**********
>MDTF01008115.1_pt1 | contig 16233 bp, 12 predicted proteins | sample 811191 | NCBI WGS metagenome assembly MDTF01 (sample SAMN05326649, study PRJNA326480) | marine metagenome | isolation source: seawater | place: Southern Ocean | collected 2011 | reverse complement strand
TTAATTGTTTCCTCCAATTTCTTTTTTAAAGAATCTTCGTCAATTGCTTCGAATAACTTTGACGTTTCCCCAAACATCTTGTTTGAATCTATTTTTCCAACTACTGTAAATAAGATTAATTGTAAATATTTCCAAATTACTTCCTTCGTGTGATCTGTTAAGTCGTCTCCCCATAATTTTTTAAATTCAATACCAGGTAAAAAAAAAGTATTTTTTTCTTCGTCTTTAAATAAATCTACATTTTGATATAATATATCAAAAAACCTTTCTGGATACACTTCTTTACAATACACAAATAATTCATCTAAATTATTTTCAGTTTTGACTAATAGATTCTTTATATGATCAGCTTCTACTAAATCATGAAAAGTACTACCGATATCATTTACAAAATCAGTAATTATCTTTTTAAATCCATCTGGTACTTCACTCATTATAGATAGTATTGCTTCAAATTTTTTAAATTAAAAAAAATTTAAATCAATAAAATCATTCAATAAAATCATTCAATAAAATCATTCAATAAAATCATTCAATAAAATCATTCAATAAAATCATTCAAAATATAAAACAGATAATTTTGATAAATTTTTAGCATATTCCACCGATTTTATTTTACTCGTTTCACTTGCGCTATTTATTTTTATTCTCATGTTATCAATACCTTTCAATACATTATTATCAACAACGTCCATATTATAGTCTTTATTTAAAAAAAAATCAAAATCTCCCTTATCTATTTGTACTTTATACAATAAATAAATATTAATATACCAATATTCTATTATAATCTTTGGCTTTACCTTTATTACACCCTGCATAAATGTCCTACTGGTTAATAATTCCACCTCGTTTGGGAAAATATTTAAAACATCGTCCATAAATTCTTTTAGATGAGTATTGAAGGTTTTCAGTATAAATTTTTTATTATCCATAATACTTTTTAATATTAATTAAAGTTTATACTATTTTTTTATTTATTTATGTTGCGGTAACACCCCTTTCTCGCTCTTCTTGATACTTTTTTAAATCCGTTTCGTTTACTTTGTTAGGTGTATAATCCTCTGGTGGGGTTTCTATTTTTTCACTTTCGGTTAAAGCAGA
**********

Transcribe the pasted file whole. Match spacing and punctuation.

>MDTF01008115.1_pt1 | contig 16233 bp, 12 predicted proteins | sample 811191 | NCBI WGS metagenome assembly MDTF01 (sample SAMN05326649, study PRJNA326480) | marine metagenome | isolation source: seawater | place: Southern Ocean | collected 2011 | reverse complement strand
TTAATTGTTTCCTCCAATTTCTTTTTTAAAGAATCTTCGTCAATTGCTTCGAATAACTTTGACGTTTCCCCAAACATCTTGTTTGAATCTATTTTTCCAACTACTGTAAATAAGATTAATTGTAAATATTTCCAAATTACTTCCTTCGTGTGATCTGTTAAGTCGTCTCCCCATAATTTTTTAAATTCAATACCAGGTAAAAAAAAAGTATTTTTTTCTTCGTCTTTAAATAAATCTACATTTTGATATAATATATCAAAAAACCTTTCTGGATACACTTCTTTACAATACACAAATAATTCATCTAAATTATTTTCAGTTTTGACTAATAGATTCTTTATATGATCAGCTTCTACTAAATCATGAAAAGTACTACCGATATCATTTACAAAATCAGTAATTATCTTTTTAAATCCATCTGGTACTTCACTCATTATAGATAGTATTGCTTCAAATTTTTTAAATTAAAAAAAATTTAAATCAATAAAATCATTCAATAAAATCATTCAATAAAATCATTCAATAAAATCATTCAATAAAATCATTCAATAAAATCATTCAAAATATAAAACAGATAATTTTGATAAATTTTTAGCATATTCCACCGATTTTATTTTACTCGTTTCACTTGCGCTATTTATTTTTATTCTCATGTTATCAATACCTTTCAATACATTATTATCAACAACGTCCATATTATAGTCTTTATTTAAAAAAAAATCAAAATCTCCCTTATCTATTTGTACTTTATACAATAAATAAATATTAATATACCAATATTCTATTATAATCTTTGGCTTTACCTTTATTACACCCTGCATAAATGTCCTACTGGTTAATAATTCCACCTCGTTTGGGAAAATATTTAAAACATCGTCCATAAATTCTTTTAGATGAGTATTGAAGGTTTTCAGTATAAATTTTTTATTATCCATAATACTTTTTAATATTAATTAAAGTTTATACTATTTTTTTATTTATTTATGTTGCGGTAACACCCCTTTCTCGCTCTTCTTGATACTTTTTTAAATCCGTTTCGTTTACTTTGTTAGGTGTATAATCCTCTGGTGGGGTTTCTATTTTTTCACTTTCGGTTAAAGCAGA